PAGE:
Bare Minimum Wage
Increase cold comfort for struggling workers.
The rate will increase from its current $5.85 to $6.55 per hour and is the second of 3 increases mandated by a 2007 law. But according to the Labor Department, the new wage is actually less than the 1997 rate - adjusted for inflation. With food prices up 5% and energy costs up 25%, the increase is cold comfort for millions of U.S. workers.
A full-time worker making the new minimum wage would earn approximately $13,624 a year, well below the poverty line for a family of 3. Although 23 states insist on a minimum wage higher than the federal government, 40% of Americans live in places where the latter is the going rate.
Also unsatisfied with the wage increase: Companies now forced to spend more on labor.
The new minimum wage will increase the weekly haul of 2 million employees by $23, forcing the business community to pay out an additional $46 million every week. Some economists believe the ripple effect will, in the long run, hurts workers.
But the plight of a company's bottom line means little for workers struggling to make ends meet. In some places minimum wage is so low people can actually make more money panhandling. Like Coos Bay, Oregon, for example, where police reported that beggars outside Wal-Mart (WMT) could make up to $300 a day (it would take workers inside the store a week to make that much). In Manhattan, according to an article in the New York Times, some vagrants can earn up to a dollar per minute for an astounding $125,000 a year.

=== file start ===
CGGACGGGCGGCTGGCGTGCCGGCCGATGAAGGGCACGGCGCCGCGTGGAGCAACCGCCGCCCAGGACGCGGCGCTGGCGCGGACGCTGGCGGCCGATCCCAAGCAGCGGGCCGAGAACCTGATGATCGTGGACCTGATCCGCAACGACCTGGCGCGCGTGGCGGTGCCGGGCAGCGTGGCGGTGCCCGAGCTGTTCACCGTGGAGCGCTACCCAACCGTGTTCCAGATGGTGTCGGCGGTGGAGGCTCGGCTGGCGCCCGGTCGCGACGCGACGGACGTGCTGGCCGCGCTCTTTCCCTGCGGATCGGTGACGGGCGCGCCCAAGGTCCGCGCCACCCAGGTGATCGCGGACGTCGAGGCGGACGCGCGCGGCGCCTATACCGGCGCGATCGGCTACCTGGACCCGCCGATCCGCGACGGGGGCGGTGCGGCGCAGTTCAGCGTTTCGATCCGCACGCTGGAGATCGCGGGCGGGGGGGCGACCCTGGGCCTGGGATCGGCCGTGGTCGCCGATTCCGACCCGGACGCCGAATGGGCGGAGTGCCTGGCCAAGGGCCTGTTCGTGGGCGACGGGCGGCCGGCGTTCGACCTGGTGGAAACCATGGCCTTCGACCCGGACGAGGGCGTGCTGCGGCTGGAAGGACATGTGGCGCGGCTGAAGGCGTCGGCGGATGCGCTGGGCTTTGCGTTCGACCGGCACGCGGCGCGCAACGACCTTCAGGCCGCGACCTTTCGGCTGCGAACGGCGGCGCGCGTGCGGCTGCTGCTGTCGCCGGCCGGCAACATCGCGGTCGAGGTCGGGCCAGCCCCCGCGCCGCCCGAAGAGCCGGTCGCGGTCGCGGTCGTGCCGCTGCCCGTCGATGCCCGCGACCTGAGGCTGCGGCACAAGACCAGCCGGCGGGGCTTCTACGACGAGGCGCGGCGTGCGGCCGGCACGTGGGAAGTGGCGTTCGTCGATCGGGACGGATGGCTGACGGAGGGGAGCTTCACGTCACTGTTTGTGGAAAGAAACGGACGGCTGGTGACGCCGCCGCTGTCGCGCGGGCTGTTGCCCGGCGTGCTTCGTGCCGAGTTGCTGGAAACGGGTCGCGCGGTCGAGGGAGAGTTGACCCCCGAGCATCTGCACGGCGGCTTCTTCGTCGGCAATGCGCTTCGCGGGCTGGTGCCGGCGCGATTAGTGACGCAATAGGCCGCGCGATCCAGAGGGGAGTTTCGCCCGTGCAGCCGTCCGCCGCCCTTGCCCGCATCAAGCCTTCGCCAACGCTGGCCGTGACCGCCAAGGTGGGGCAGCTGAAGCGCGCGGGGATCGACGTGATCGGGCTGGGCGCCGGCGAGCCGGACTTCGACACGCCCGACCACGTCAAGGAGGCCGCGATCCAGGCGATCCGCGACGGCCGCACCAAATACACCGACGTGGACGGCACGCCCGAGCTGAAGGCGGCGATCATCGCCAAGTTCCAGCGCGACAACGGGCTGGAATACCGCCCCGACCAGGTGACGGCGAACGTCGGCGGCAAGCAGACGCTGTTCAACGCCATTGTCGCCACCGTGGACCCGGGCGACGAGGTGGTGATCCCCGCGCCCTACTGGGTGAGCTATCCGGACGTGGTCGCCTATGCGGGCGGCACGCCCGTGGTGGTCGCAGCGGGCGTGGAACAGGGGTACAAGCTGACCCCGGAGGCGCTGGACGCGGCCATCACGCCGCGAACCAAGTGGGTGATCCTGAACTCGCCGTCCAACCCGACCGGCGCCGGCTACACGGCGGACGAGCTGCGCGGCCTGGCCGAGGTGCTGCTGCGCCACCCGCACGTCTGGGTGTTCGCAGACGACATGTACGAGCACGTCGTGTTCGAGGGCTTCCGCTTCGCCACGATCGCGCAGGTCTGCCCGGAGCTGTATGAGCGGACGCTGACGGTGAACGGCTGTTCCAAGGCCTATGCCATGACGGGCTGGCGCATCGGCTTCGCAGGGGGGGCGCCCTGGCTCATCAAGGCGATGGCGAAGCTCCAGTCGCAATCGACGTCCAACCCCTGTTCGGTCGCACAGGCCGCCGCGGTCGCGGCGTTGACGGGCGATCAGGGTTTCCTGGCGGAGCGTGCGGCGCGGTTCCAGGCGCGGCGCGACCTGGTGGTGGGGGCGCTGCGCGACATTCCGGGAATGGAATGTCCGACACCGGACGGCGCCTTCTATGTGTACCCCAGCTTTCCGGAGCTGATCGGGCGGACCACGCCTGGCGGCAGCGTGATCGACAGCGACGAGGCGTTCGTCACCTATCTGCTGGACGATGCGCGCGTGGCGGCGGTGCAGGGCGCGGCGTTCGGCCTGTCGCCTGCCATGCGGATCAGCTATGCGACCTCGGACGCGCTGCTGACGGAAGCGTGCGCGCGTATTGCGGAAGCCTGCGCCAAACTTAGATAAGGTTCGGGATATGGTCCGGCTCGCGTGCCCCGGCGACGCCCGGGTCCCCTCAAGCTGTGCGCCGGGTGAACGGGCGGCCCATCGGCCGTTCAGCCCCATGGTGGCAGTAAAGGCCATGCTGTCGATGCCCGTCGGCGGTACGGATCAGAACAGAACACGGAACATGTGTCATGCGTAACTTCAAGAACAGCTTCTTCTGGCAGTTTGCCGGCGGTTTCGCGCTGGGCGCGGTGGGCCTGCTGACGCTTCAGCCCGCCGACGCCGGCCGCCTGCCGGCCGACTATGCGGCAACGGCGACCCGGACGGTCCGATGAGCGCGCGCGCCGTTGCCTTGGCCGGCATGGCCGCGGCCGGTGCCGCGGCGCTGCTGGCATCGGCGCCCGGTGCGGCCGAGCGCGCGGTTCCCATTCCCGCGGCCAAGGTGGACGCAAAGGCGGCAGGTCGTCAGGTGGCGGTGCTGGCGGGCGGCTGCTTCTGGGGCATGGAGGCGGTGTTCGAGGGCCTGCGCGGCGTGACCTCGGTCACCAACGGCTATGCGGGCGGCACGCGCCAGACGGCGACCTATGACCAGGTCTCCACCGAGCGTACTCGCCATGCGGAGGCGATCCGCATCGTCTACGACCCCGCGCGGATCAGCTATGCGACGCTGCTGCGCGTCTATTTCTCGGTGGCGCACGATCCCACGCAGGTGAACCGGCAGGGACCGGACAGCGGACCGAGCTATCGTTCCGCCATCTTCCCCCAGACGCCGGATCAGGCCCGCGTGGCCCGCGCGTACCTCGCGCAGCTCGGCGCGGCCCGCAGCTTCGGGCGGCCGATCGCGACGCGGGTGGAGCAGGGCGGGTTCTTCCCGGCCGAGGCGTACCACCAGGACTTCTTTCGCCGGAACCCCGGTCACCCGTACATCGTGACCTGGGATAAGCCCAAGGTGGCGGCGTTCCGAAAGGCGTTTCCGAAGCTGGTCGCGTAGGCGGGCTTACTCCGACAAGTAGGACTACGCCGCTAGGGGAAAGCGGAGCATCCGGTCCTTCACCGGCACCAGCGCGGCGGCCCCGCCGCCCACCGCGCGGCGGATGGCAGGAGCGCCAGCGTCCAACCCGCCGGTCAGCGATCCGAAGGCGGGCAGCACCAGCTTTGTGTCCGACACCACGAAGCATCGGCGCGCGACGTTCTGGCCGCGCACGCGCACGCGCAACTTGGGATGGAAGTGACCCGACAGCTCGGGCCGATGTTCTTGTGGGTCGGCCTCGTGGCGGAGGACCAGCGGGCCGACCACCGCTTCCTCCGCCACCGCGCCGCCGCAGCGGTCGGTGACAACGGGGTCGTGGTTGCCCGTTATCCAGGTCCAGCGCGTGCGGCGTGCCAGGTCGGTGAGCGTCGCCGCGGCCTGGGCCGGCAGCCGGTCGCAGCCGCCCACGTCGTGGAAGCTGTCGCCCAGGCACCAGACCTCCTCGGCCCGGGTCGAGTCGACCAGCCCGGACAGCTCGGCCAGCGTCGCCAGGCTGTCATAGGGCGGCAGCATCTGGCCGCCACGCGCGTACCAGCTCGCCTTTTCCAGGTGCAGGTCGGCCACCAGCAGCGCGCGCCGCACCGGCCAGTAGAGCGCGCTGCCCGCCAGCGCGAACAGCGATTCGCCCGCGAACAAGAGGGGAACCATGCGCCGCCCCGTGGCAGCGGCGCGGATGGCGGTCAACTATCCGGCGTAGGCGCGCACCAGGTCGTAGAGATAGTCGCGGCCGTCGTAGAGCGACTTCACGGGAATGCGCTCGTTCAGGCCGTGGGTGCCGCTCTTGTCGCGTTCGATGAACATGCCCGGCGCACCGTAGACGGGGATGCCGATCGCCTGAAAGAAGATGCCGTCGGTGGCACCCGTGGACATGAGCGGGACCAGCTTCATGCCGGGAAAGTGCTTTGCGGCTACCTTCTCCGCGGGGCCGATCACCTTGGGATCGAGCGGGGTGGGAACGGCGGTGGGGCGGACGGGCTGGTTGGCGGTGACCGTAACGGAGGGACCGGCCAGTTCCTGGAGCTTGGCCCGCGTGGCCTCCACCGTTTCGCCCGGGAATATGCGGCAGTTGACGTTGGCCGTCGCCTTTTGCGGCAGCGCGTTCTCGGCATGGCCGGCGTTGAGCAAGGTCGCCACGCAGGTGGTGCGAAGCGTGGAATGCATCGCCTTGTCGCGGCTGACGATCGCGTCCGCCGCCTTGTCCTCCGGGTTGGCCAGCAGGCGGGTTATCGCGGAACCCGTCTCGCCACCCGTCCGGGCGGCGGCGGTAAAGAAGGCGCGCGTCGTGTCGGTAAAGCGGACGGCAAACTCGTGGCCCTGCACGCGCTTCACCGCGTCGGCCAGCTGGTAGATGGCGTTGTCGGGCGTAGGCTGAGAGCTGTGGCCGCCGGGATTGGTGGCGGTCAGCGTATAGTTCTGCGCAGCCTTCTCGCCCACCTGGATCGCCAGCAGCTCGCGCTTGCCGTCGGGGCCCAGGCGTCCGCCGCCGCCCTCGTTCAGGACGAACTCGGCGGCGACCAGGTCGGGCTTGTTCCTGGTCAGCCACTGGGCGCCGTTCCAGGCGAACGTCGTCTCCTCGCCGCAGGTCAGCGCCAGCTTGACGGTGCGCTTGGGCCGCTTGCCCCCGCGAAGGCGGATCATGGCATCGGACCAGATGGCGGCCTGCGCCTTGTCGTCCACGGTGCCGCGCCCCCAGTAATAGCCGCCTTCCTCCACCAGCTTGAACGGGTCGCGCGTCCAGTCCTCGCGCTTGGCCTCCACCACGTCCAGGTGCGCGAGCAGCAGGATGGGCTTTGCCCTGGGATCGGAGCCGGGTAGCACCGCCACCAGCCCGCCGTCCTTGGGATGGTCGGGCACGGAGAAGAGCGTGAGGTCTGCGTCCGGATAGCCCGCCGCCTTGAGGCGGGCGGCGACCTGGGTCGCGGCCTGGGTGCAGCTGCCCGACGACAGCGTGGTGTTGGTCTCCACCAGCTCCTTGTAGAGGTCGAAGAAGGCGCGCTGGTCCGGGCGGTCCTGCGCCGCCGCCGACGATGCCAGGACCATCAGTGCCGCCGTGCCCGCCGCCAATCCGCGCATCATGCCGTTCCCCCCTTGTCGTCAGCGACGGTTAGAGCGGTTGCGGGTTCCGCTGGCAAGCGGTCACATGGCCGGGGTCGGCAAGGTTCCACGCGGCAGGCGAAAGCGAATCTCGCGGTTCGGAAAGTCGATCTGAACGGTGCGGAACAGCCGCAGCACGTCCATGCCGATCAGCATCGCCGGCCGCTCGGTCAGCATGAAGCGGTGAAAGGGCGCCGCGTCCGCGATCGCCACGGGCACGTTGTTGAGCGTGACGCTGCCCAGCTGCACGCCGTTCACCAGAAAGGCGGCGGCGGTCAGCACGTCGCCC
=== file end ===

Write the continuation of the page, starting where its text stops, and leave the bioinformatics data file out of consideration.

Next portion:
Sure beats working for $6.55 an hour.
For more on the minimum wage and the business of panhandling, check out Hoofy and Boo's always astute report.
The information on this website solely reflects the analysis of or opinion about the performance of securities and financial markets by the writers whose articles appear on the site. The views expressed by the writers are not necessarily the views of Minyanville Media, Inc. or members of its management. Nothing contained on the website is intended to constitute a recommendation or advice addressed to an individual investor or category of investors to purchase, sell or hold any security, or to take any action with respect to the prospective movement of the securities markets or to solicit the purchase or sale of any security. Any investment decisions must be made by the reader either individually or in consultation with his or her investment professional. Minyanville writers and staff may trade or hold positions in securities that are discussed in articles appearing on the website. Writers of articles are required to disclose whether they have a position in any stock or fund discussed in an article, but are not permitted to disclose the size or direction of the position. Nothing on this website is intended to solicit business of any kind for a writer's business or fund. Minyanville management and staff as well as contributing writers will not respond to emails or other communications requesting investment advice.
Copyright 2011 Minyanville Media, Inc. All Rights Reserved.
Daily Recap Newsletter